If you are in a government (local, state or federal), in a high density area with a lot of commuters and poor public transport consider the shweeb concept!
Last week I attended the All Energy conference in Melbourne. Running over 2 days, with over 30 conference sessions, just one was dedicated to energy efficiency. Rob Murray Leach, head of the Energy Efficiency Council who chaired the session, kicked it off by saying that this was the most important session of the conference, as 65% of the world’s carbon reduction by 2020 to come from energy efficiency according to the International Energy Agency.
But is energy efficiency getting 65% of the press coverage, is it 65% of the conversation around 2020 carbon abatement targets? Clearly it isn’t.
There is a massive vacuum when it comes to awareness and understanding of the most cost effective way by far of reducing carbon emissions – energy efficiency. Have a conversation about reducing your carbon footprint, and the first thing to come up will be solar panels, not building controls.
Yet from an economic perspective energy efficiency is extraordinarily interesting in comparison with solar. At commercial electricity tariffs, without subsidies, even the cheapest solar PV system has a payback of over 25 years.
Cover the entire roof of a typical two or three storey office building with solar panels and you’ll reduce electricity usage at the site by around 15%, whilst spending about four times your annual electricity costs to buy the solar system. Yet energy efficiency could probably deliver that same 15% saving with a 2 to 3 year return on investment.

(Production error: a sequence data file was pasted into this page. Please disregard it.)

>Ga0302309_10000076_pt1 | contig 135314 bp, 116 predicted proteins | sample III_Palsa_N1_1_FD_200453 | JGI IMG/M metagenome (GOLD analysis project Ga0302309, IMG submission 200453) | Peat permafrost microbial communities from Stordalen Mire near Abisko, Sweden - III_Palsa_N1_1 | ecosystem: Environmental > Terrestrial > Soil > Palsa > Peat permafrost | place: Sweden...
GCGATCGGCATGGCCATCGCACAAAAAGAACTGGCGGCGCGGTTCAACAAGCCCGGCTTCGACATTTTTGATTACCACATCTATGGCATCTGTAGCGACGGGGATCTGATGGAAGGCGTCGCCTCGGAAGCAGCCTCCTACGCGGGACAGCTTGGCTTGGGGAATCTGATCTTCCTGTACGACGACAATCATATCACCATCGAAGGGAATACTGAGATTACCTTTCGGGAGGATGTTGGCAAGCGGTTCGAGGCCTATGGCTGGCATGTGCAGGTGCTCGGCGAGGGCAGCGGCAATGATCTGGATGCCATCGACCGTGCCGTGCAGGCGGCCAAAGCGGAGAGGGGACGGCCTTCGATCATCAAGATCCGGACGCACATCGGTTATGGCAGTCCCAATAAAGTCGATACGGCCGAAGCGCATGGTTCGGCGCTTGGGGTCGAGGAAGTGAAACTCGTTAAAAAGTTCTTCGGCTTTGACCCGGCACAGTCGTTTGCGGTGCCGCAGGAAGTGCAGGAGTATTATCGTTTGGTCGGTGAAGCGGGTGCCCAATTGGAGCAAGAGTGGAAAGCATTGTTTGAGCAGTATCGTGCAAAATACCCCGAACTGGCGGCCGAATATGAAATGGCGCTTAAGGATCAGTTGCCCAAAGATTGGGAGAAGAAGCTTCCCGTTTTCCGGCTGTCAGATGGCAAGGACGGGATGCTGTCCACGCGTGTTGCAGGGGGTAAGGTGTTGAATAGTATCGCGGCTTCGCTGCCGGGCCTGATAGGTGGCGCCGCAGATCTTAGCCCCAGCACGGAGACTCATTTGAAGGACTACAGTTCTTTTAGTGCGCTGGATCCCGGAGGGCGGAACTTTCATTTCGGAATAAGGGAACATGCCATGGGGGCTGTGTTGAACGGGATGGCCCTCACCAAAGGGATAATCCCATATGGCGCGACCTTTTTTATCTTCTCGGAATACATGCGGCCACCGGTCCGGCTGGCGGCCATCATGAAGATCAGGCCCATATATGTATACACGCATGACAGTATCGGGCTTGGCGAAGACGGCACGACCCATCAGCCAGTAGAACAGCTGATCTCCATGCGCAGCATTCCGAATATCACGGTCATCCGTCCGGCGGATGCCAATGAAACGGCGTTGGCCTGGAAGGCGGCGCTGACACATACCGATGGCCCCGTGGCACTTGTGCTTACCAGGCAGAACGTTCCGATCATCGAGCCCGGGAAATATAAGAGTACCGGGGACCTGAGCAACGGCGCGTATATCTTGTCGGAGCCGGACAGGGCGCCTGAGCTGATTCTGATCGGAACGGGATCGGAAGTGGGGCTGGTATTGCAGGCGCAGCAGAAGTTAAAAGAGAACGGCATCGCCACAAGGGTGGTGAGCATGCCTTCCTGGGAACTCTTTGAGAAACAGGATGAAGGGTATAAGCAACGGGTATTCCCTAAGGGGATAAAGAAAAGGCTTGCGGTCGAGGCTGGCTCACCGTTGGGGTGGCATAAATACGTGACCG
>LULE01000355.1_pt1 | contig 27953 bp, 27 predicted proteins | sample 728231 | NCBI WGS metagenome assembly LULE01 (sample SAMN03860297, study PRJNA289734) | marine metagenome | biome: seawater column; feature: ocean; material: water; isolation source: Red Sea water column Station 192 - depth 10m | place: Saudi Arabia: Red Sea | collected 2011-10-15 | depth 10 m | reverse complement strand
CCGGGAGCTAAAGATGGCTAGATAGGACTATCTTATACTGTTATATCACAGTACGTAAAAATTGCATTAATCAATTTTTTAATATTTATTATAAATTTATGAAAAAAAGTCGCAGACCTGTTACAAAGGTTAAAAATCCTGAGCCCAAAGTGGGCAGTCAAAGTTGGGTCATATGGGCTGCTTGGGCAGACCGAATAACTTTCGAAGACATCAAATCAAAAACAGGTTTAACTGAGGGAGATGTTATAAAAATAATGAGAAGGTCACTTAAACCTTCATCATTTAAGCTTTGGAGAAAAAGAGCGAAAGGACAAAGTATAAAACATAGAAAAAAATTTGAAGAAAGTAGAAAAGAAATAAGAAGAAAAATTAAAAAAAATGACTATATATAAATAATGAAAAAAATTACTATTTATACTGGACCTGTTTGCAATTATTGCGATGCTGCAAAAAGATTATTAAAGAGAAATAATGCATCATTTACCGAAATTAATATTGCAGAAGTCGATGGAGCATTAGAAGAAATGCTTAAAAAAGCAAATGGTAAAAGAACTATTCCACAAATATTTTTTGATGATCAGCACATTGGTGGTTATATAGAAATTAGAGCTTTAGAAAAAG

So why isn’t energy efficiency getting the attention it deserves?
As an industry we haven’t been effective in promoting energy efficiency. The recently formed Energy Efficiency Council, of which CarbonetiX is a member, is now taking up this challenge, but there is a long way to go.
Energy efficiency is not visible. The results of changes to the lights and the way the air conditioning is controlled are only visible to the person paying the much lower energy bills, and the person who championed the changes. Solar panels are visible to everyone.
The invisibility of energy efficiency is compounded by the fact that the good news stories aren’t told. They may not even be told to people in the building where the savings have been achieved, let alone to the wider public.
And energy efficiency, whilst it gets good savings, is not that easy to do, but there is a perception that it is easy. So organisations may undertake a DIY approach, with no training and no experience, and not achieve any noticeable savings. A classic DIY approach would be to spend $2,000 to get occupancy sensors fitted to control the lights in the toilets – I’m sorry but the savings from this simply won’t show up in your energy bills.
The problem arising from failed DIY efforts is that this then creates the perception that energy efficiency doesn’t work. And nothing could be further from the truth. Yes, energy efficiency does work, but you need to know what you are doing. Businesses don’t get the receptionist to do their tax return. A qualified, experienced accountant who is normally contracted to do so. But when it comes to saving energy, all too often its assumed that an environmental officer or a facility maintenance officer can effectively do energy efficiency.
So, to raise the profile of energy efficiency, celebrate and promote the savings you achieve. Put up a plaque above reception showing how much you have saved, or a graph of how your energy use has gone down. Get a high NABERS rating and put the certificate in reception as well. Talk about what was done to use the savings. Get a case study done and circulate it amongst your staff. Then send the case study off to your local paper and get them to do a profile on what you have achieved.
And to get those savings, to make energy efficiency really work for you, get expert advice and guidance.